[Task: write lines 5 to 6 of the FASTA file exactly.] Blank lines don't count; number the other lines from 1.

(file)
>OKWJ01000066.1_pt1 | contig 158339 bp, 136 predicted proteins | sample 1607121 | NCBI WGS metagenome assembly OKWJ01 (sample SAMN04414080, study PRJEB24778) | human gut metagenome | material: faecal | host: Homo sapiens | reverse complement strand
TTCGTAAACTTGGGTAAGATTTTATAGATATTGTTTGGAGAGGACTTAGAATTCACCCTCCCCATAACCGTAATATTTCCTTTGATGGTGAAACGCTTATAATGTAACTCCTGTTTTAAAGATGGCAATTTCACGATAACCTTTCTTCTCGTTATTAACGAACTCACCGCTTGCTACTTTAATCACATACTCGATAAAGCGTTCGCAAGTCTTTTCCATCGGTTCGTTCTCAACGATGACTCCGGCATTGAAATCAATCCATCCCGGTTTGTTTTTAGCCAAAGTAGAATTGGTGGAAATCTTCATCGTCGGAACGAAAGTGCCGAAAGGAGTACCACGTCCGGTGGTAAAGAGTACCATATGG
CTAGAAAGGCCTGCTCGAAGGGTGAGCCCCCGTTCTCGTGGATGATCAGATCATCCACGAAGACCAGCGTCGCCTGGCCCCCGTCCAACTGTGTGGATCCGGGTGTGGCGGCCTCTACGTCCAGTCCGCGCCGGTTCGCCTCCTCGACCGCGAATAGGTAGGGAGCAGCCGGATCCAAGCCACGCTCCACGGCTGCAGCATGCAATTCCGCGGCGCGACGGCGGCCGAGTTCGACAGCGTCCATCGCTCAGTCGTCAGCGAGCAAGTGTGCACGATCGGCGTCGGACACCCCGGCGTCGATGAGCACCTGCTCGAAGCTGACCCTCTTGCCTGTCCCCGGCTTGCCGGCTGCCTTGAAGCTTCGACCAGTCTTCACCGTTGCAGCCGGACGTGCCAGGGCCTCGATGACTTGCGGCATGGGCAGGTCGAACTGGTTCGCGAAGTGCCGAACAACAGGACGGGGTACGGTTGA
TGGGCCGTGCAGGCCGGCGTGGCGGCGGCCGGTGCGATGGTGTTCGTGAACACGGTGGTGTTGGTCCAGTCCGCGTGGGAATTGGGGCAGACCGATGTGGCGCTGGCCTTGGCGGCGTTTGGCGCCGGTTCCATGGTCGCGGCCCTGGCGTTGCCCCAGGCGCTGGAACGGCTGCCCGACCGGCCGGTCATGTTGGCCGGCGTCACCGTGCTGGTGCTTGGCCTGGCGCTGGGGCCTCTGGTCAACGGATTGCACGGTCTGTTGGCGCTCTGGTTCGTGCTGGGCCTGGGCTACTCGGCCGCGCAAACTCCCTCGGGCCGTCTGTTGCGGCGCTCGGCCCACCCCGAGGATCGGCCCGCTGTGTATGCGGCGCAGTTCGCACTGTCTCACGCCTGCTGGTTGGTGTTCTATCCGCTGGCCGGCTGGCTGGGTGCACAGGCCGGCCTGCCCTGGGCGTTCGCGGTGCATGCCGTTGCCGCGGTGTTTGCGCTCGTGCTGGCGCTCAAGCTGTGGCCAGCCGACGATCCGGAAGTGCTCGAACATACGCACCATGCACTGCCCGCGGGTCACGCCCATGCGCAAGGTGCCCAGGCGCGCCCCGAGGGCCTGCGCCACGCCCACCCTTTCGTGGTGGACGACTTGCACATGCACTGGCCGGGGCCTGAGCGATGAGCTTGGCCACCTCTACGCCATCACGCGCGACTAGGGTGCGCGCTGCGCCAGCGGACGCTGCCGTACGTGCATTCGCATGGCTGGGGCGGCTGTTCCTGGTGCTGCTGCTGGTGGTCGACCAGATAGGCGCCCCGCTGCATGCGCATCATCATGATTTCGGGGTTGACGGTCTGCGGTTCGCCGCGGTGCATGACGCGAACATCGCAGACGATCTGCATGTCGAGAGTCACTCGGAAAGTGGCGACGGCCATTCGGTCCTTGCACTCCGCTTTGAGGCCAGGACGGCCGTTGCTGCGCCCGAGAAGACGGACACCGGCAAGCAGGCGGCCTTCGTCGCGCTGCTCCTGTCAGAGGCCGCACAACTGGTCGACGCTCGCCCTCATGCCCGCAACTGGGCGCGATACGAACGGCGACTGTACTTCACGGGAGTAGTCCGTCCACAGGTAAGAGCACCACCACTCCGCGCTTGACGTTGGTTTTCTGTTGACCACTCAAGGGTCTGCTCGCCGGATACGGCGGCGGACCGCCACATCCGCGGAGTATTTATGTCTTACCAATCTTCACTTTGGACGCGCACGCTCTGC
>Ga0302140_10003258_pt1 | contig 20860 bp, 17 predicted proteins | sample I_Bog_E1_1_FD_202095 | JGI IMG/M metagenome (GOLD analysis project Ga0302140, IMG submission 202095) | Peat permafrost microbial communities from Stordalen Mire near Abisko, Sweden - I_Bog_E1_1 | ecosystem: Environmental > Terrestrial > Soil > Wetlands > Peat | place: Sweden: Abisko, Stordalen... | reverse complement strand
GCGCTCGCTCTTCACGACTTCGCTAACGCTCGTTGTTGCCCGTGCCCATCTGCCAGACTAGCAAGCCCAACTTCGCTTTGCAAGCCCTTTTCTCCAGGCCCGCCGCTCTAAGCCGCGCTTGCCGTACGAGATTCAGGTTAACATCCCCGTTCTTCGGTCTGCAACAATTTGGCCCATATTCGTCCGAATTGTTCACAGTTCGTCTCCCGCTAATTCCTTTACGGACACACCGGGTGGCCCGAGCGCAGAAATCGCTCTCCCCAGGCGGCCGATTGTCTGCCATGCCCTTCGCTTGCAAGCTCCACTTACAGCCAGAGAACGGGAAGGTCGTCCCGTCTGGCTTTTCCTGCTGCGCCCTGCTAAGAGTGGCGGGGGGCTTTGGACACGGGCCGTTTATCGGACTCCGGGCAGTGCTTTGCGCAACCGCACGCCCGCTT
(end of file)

>Ga0302140_10003258_pt1 | contig 20860 bp, 17 predicted proteins | sample I_Bog_E1_1_FD_202095 | JGI IMG/M metagenome (GOLD analysis project Ga0302140, IMG submission 202095) | Peat permafrost microbial communities from Stordalen Mire near Abisko, Sweden - I_Bog_E1_1 | ecosystem: Environmental > Terrestrial > Soil > Wetlands > Peat | place: Sweden: Abisko, Stordalen... | reverse complement strand
GCGCTCGCTCTTCACGACTTCGCTAACGCTCGTTGTTGCCCGTGCCCATCTGCCAGACTAGCAAGCCCAACTTCGCTTTGCAAGCCCTTTTCTCCAGGCCCGCCGCTCTAAGCCGCGCTTGCCGTACGAGATTCAGGTTAACATCCCCGTTCTTCGGTCTGCAACAATTTGGCCCATATTCGTCCGAATTGTTCACAGTTCGTCTCCCGCTAATTCCTTTACGGACACACCGGGTGGCCCGAGCGCAGAAATCGCTCTCCCCAGGCGGCCGATTGTCTGCCATGCCCTTCGCTTGCAAGCTCCACTTACAGCCAGAGAACGGGAAGGTCGTCCCGTCTGGCTTTTCCTGCTGCGCCCTGCTAAGAGTGGCGGGGGGCTTTGGACACGGGCCGTTTATCGGACTCCGGGCAGTGCTTTGCGCAACCGCACGCCCGCTT